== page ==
Prices and Price Dispersion on the Web: Evidence from the Online Book Industry
Using data collected between August 1999 and January 2000 covering 399 books, including New York Times bestsellers, computer bestsellers, and random books, we examine pricing by thirty-two online bookstores. One common prediction is that the reduction in search costs on the Internet relative to the physical channel would cause both price and price dispersion to fall. Over the sample period, we find no change in either price or price dispersion. Another prediction of the search literature is that the prices and price dispersion of advertised items or items that are purchased repeatedly will be lower than for unadvertised or infrequently purchased items. Prices across categories of books appear to conform to this prediction, with New York Times bestsellers having the lowest prices as a fraction of the publisher's suggested price and random books having the highest prices. Interestingly, price dispersion does not conform with this prediction, apparently for reasons related to stores' decisions to carry particular books. One reason why we may not observe convergence in prices is because stores have succeeded in differentiating themselves even though they are selling a commodity product. We observe differentiation (or attempted differentiation) by a significant number of firms.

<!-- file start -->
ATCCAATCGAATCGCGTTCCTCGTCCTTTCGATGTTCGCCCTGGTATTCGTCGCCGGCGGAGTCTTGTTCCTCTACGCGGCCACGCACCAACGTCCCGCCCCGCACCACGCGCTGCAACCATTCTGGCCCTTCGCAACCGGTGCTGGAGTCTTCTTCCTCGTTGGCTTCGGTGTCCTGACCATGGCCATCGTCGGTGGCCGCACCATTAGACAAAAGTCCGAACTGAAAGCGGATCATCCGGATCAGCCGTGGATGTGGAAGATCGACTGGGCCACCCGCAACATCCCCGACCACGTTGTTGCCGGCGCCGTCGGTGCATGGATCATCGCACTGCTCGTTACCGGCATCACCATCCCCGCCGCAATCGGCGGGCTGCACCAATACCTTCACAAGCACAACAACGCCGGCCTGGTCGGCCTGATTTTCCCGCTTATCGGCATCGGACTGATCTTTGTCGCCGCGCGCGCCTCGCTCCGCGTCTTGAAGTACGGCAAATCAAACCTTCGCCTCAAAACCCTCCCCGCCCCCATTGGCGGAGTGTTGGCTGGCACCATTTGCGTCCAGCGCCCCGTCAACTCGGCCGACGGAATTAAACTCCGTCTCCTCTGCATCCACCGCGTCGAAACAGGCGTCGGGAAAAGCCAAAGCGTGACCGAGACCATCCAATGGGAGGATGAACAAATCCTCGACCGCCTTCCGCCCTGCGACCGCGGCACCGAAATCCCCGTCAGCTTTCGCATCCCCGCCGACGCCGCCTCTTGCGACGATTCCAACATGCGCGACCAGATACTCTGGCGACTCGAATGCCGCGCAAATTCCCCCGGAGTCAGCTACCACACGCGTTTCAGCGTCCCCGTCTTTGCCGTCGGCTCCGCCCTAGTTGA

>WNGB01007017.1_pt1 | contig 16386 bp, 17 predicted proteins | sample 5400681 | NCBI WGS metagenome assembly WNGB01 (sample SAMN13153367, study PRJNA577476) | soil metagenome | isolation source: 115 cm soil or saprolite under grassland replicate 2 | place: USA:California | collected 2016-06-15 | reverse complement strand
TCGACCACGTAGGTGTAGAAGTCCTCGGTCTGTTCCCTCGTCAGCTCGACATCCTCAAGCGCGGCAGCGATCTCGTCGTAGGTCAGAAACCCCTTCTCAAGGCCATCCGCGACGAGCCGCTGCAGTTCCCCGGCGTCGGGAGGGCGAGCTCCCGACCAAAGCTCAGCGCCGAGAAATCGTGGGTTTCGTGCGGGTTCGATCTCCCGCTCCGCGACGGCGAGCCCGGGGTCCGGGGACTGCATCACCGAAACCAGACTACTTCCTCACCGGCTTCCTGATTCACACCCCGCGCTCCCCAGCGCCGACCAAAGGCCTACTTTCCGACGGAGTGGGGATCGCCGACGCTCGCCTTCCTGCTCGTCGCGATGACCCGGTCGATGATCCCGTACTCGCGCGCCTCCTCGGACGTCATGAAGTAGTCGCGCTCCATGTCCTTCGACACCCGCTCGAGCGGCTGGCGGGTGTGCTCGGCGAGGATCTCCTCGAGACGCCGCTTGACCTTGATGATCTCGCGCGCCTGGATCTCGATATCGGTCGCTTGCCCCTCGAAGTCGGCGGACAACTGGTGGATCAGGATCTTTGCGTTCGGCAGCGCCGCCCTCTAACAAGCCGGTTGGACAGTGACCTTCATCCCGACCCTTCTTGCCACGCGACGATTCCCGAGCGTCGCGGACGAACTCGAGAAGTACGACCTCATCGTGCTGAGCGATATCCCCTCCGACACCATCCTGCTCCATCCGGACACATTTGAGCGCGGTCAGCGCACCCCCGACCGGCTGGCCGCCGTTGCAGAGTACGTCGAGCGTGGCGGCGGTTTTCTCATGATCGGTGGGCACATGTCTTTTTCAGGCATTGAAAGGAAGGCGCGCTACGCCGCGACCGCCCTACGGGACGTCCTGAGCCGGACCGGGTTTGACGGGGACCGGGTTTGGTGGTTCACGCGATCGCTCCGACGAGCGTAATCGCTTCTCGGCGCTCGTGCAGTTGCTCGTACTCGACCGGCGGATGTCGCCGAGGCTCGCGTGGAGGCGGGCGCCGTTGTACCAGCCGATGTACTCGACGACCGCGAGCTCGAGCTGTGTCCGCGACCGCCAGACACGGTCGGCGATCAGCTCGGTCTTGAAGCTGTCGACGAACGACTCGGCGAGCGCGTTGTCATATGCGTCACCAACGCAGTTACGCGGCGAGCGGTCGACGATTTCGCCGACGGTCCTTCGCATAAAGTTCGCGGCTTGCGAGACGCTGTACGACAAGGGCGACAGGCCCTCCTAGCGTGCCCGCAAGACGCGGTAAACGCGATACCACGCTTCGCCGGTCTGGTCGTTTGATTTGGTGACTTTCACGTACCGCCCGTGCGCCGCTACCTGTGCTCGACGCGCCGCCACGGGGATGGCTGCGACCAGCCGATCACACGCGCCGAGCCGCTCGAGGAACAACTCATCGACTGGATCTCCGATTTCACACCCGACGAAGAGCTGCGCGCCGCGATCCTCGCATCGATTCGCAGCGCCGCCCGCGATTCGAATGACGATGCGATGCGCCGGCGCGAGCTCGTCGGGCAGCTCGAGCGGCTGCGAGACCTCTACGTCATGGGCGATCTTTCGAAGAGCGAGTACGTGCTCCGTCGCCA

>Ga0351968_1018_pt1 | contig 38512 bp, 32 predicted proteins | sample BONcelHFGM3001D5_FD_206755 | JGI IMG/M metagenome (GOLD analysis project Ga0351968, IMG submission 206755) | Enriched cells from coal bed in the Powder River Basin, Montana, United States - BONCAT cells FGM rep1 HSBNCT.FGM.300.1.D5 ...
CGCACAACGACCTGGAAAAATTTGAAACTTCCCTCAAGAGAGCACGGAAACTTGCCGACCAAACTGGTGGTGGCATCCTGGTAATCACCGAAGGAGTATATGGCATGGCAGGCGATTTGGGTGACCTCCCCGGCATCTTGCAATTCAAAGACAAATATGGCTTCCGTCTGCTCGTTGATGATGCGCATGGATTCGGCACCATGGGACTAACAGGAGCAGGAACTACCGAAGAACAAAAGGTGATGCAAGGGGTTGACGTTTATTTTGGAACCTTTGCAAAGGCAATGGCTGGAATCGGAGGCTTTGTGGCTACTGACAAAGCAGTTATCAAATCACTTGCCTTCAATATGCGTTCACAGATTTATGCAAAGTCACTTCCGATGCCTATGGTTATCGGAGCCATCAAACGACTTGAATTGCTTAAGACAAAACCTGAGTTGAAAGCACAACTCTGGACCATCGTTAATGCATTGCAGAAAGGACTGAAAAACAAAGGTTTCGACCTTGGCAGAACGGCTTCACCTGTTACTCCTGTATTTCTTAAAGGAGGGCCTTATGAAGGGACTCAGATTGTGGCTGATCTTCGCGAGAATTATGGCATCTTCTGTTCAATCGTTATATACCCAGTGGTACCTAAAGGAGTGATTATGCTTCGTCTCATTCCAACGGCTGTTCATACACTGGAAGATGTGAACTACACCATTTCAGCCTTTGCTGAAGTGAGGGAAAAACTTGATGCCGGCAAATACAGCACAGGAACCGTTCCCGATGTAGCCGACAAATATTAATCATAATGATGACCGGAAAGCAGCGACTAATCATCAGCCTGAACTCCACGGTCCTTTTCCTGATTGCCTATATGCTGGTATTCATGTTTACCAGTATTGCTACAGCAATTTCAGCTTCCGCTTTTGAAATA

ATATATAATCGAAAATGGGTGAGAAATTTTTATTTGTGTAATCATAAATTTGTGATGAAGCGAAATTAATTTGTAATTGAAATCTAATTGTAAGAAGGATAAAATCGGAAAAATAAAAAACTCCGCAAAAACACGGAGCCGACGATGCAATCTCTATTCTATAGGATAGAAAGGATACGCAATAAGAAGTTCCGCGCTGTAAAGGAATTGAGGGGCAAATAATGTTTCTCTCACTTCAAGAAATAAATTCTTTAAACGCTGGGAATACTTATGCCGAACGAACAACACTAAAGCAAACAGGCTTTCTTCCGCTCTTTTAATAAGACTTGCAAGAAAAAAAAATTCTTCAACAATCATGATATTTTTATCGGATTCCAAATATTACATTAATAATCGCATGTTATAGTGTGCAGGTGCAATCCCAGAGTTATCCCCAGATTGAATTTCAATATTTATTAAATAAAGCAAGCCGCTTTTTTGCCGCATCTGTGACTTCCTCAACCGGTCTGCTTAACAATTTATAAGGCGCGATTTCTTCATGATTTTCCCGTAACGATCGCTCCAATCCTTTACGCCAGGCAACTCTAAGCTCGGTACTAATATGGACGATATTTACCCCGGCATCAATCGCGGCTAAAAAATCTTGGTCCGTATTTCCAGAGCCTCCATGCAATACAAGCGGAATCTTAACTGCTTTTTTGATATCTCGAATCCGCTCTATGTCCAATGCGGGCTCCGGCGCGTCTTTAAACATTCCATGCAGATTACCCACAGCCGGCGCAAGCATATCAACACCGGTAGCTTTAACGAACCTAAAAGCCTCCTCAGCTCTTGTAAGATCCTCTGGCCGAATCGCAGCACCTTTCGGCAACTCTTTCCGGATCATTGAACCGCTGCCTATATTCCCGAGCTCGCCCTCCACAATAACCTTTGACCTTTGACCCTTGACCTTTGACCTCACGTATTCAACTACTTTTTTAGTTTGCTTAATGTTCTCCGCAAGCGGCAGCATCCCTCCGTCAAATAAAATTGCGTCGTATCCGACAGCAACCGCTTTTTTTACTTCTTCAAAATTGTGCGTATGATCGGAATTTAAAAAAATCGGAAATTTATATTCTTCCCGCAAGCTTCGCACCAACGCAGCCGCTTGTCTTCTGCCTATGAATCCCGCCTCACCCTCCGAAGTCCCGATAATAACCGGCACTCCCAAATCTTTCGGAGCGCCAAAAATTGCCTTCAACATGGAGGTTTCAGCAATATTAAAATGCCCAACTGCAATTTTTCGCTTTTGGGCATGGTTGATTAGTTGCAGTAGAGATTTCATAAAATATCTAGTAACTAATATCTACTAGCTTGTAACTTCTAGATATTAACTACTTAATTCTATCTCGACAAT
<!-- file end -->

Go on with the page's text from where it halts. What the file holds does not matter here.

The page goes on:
Clay, Karen & Krishnan, Ramayya & Wolff, Eric, 2001. "Prices and Price Dispersion on the Web: Evidence from the Online Book Industry," Journal of Industrial Economics, Blackwell Publishing, vol. 49(4), pages 521-39, December. citation courtesy of
Prices and Price Dispersion on the Web: Evidence from the Online Book Industry, Karen Clay, Ramayya Krishnan, Eric Wolff. in E-commerce, Borenstein and Saloner. 2001